In a meeting

The team met tonight to settle paperwork and get acquainted. Here’s the lists for tomorrow’s skate:

“Team DiPietro,” 10 a.m. — G: Nathan Lawson, Mike Mole. D–Andy Sertich, Dustin Kohn, Jamie Fraser, John Gleed, Reagan Leslie. F–Jason Pitton, Vladimir Nikiforov, Mike Walsh, Tyler Haskins, Rob Hennigar, James Sixsmith, Jesse Joensuu, Pascal Morency, Tom May.
“Team Hunter,” 11:15 — G: Peter Mannino, A.J. Bucchino. D–Mark Wotton, Andrew MacDonald, Jordan Hart, Russ Moyer. F–Trevor Smith, Marc Rechlicz, Kazuma Takahashi, Kurtis McLean, Jean Bourbeau, Sean Bentivoglio, Joel Rechlicz.

Micheal Haley is here as well, but is apparently tired from beating down Flyers. (Actually had a hand wrapped; no word on severity.) Tomas Marcinko is also supposedly here (or coming; didn’t see him, but I’m not exactly confident enough that I’d know him if I did) but wasn’t on either list. Joe Callahan is on waivers.

You learn very quickly as a young sports fan that the bad times are what make the good times so good. The 100-loss seasons make the wild-card runs even sweeter.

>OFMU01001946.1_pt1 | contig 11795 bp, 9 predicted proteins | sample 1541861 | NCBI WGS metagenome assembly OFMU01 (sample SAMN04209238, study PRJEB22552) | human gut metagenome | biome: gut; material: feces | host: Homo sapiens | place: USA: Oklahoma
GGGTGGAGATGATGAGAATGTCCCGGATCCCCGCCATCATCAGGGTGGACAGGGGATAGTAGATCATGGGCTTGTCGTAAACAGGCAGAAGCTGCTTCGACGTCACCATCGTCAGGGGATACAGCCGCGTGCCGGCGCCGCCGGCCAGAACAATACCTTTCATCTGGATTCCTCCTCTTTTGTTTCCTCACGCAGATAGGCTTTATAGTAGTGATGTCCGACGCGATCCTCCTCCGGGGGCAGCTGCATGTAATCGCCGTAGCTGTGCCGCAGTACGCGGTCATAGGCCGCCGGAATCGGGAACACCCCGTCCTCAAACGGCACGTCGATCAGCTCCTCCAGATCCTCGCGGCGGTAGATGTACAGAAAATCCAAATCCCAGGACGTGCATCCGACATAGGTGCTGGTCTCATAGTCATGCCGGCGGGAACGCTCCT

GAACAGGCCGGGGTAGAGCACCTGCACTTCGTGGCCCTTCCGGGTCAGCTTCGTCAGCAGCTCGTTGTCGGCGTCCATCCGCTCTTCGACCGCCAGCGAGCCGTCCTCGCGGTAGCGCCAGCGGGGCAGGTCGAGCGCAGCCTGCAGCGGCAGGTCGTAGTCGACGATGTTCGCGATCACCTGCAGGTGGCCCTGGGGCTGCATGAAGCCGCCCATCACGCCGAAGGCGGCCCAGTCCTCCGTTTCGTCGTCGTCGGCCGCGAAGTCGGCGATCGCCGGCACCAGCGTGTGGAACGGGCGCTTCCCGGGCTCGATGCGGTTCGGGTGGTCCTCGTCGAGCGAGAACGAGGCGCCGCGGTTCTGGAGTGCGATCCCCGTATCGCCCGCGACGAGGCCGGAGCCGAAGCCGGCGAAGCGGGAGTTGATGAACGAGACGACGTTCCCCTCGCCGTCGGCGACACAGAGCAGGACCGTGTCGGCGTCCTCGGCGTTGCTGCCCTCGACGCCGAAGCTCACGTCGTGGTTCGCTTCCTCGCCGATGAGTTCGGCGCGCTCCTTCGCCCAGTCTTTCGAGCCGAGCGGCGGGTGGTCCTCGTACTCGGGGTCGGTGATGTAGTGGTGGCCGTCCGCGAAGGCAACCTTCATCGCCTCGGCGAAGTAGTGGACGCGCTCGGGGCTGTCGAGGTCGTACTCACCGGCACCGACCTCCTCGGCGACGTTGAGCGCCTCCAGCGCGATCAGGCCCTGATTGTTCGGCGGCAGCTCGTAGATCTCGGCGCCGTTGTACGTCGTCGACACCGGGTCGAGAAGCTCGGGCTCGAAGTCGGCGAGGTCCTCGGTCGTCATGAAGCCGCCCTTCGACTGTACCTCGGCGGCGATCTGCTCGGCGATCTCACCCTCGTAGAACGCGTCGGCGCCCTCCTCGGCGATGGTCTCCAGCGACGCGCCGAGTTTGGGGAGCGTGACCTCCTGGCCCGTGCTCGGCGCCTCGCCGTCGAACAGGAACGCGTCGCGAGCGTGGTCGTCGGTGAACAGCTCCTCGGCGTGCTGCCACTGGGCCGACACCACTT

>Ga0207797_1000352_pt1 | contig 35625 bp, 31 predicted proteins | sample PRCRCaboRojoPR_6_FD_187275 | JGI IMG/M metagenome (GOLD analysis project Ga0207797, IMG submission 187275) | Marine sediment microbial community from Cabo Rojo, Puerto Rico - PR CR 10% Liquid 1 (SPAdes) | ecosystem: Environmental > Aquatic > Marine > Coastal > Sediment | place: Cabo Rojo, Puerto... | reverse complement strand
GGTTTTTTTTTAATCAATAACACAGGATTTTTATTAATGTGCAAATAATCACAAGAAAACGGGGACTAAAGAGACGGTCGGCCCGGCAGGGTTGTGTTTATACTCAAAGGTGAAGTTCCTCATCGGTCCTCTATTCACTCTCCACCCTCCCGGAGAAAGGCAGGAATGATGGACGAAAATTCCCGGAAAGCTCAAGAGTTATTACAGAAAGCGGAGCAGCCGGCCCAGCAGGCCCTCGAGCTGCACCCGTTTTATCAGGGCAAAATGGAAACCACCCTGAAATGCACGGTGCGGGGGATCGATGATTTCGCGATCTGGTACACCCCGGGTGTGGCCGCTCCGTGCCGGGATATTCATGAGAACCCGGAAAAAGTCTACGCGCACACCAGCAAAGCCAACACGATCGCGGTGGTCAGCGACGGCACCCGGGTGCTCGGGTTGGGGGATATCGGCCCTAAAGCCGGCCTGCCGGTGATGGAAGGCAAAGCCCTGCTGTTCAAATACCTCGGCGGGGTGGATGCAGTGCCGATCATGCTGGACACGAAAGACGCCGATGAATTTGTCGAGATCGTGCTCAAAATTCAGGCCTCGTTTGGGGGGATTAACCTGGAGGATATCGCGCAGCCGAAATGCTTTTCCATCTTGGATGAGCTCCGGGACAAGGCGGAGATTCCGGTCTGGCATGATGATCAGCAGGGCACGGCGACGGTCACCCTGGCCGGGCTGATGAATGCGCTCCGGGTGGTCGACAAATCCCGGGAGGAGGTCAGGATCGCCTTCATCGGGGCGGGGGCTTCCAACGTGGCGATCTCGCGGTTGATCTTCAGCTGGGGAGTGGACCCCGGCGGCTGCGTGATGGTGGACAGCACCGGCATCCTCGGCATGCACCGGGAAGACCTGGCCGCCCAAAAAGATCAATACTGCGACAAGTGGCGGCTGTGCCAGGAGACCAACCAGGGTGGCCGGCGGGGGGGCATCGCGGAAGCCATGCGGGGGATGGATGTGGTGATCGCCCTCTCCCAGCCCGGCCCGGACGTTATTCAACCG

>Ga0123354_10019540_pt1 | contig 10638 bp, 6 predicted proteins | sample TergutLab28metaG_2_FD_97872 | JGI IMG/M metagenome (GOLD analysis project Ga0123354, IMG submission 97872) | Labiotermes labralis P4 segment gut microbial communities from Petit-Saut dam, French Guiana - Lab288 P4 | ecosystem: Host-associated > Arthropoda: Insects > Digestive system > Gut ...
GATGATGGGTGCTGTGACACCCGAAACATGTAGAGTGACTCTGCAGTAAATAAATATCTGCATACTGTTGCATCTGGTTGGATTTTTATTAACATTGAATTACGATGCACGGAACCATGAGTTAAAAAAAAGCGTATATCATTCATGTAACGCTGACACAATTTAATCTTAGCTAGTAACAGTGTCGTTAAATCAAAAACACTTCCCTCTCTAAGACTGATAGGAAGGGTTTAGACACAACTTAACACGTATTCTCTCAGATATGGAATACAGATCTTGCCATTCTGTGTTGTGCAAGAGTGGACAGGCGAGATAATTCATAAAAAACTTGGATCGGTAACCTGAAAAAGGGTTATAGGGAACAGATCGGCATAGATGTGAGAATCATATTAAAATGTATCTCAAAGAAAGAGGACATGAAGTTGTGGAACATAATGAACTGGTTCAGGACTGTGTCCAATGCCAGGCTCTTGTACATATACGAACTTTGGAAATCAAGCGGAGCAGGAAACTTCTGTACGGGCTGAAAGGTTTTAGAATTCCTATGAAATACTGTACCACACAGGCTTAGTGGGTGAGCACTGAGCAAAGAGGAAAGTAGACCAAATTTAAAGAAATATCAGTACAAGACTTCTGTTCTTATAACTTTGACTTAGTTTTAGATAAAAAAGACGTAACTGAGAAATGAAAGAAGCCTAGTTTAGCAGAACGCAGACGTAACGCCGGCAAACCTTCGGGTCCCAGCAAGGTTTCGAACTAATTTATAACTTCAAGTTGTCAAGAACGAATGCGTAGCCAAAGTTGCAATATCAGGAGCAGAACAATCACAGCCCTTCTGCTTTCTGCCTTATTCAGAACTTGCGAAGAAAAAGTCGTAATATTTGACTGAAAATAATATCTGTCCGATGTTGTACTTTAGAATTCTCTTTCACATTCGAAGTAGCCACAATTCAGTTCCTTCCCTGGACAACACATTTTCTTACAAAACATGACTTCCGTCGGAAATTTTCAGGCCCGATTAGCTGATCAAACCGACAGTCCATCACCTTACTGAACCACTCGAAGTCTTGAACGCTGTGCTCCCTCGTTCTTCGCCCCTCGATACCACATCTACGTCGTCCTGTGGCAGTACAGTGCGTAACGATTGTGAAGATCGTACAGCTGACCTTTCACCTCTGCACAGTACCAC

I have grown to believe that the maxim doesn’t work for the near-misses, the times when they’re good but not good enough: the late-game heroics for the other guys, and the unhittable curveballs; the monumental, historical collapses; the blown leads, whether in the eighth or ninth, or in the standings, and the nights when, inexplicably, nobody can drive in a run.

All those do is rip your heart out, stomp on it and throw it back in upside-down. They’re incurable. The good times are just good times, not redemption, after those.

I hope.


Ed Lynch. Terry Leach. Rafael Santana. John Mitchell*. Mackey Sasser. Jeff Innis. David Cone. Todd Hundley. Daryl Boston. Josias Manzanillo. Rico Brogna. Edgardo Alfonzo. Pete Harnisch. John Olerud. Masato Yoshii. Melvin Mora. Todd Pratt. Tsuyoshi Shinjo. Mike Piazza. Vance Wilson. Dan Wheeler. Cliff Floyd. Carlos Beltran. John Maine. Mike Pelfrey.

As noted this week, the physical plant leaves — left — something to be desired. It’s guys like those who made going to Shea what it was since my first appearance in 1984.

The deconstruction begins almost immediately. Said it before about a barn stuck in my heart: Tear it down, boys, but you’ll never take it away from us.

*-Have a cousin who used to live in Norwalk. We visited one day in 1987. She pointed to a house down the block and mentioned that, I think, it belonged or had belonged to John Mitchell. I was stoked.

Michael Fornabaio